In 2008, property developer Kim Davies bought the 16th century, grade II listed Llanwenarth House near Abergavenny. Over the next few years, he painstakingly carried out over £1m worth of renovation work.
Six years later, at Newport Crown Court, he was fined £300,000, with the added threat of 20-months imprisonment if he failed to pay.
His crime? He did the renovation work without first obtaining listed buildings consent.
If you own a listed building and would like to avoid the risk of jail time or a huge fine, this guide explains how listed building consent works and the reasoning behind it.
What is a listed building?
A listed building is a building, structure or object that has been judged to be of national importance due to architectural or historical interest. The building is entered on a register called ‘List of Buildings of Special Architectural or Historic Interest’, as defined in the ‘Planning (Listed Buildings and Conservation Areas) Act 1990’.
Before and after pictures of a listed building renovation project by David Granger Architectural Design Ltd.
Why are buildings listed?
Some buildings are regarded as important to our cultural heritage and sense of identity and are listed to protect the physical evidence of our past. Historic buildings also make a vital contribution to the character and appearance of our villages, towns and cities.
In the case of Llanwenarth House, the seven-bedroom manor house was built in 1532. It was where Irish composer Cecil Alexander is thought to have written the lyrics to the hymn ‘All Things Bright and Beautiful’, with lines said to have been inspired by the River Usk, which flows close to the property boundary. The building was listed in 1956.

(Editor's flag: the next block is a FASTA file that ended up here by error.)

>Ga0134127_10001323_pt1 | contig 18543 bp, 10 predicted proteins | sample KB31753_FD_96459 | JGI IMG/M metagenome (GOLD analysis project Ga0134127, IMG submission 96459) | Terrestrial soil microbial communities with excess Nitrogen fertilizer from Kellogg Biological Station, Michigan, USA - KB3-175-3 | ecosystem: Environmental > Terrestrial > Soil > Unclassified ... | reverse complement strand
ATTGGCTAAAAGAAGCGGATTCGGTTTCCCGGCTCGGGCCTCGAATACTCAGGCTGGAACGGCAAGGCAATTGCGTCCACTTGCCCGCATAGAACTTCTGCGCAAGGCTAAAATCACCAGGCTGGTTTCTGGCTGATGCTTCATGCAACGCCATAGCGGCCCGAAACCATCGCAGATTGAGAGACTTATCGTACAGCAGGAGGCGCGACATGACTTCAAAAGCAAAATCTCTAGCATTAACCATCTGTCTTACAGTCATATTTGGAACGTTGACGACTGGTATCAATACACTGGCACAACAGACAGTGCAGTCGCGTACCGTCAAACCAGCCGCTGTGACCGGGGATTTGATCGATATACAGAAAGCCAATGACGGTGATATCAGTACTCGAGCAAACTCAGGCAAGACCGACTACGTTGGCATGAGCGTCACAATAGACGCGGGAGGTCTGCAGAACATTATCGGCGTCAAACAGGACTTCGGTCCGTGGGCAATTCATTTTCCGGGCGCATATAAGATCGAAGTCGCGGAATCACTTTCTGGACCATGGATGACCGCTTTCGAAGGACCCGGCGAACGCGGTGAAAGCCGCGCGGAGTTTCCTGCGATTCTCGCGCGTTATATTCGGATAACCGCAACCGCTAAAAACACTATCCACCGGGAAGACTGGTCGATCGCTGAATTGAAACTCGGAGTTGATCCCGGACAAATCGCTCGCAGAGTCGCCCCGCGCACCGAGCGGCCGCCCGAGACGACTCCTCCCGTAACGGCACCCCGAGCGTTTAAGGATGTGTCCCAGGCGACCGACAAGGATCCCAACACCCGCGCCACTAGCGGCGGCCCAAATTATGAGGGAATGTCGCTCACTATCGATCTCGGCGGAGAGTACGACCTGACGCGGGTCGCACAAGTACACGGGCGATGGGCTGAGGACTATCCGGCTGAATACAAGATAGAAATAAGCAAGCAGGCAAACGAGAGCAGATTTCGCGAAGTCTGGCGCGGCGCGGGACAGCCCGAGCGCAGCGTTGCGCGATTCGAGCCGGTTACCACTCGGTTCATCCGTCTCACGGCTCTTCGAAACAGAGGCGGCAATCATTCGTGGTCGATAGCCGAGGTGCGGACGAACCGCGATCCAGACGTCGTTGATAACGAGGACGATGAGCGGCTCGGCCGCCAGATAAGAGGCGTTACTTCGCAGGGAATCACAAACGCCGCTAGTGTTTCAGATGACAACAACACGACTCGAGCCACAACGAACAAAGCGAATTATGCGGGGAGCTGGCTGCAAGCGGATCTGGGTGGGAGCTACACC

What is listed building control?
Listed building control is a form of planning control which specifically protects listed buildings. Its purpose is to prevent unrestricted demolition, alteration or extensions to listed buildings without the prior consent of the local planning authority or the Secretary of State. These controls are in addition to other planning regulations that usually apply.
If you are looking to carry out any works to a listed building (grade I, grade II or grade II*) that involves:
- alteration or extension in any manner (including internal) which would affect its character as a building of special architectural or historical interest;
you’ll need to apply to your Local Planning Authority for listed building consent beforehand.
What happens if you don’t obtain listed buildings consent first?
Any such work undertaken without listed buildings consent is a criminal offence, punishable by a maximum of two years’ imprisonment or an unlimited fine. An offence would be committed by the person who carried out the work (eg. a builder or developer) and by anyone who caused them to be carried out (eg. the property owner).
Which parts of the building are listed?
More than you might expect. A listed building comprises:
- the interior and exterior of the building itself
- any objects or structures that are attached to it
- any objects or structures that have been sited within the curtilage of the building that pre-date July 1948.
The listing, therefore, includes all interior coving, architraves, moulds, timber panelling, fire places and tiling, as well as window frames, exterior detailing and outbuildings.
Is listed building consent the same as planning permission?
No. If you want to demolish, extend or make internal alterations to a listed building, you will also have to apply for planning permission as well. Listed building status can result in the requirement for planning permission where it wouldn’t ordinarily be required.
Listed building consent and planning permission are dealt with separately by your local council. Contact your local planning authority to obtain the correct forms for the works you intend to carry out.
As the owner of Llanwenarth House discovered to his cost, local authorities (and other bodies, such as Historic England and English Heritage) will look to prosecute anyone carrying out work on listed buildings without first obtaining consent.
To avoid any doubt ask your local planning authority before starting work.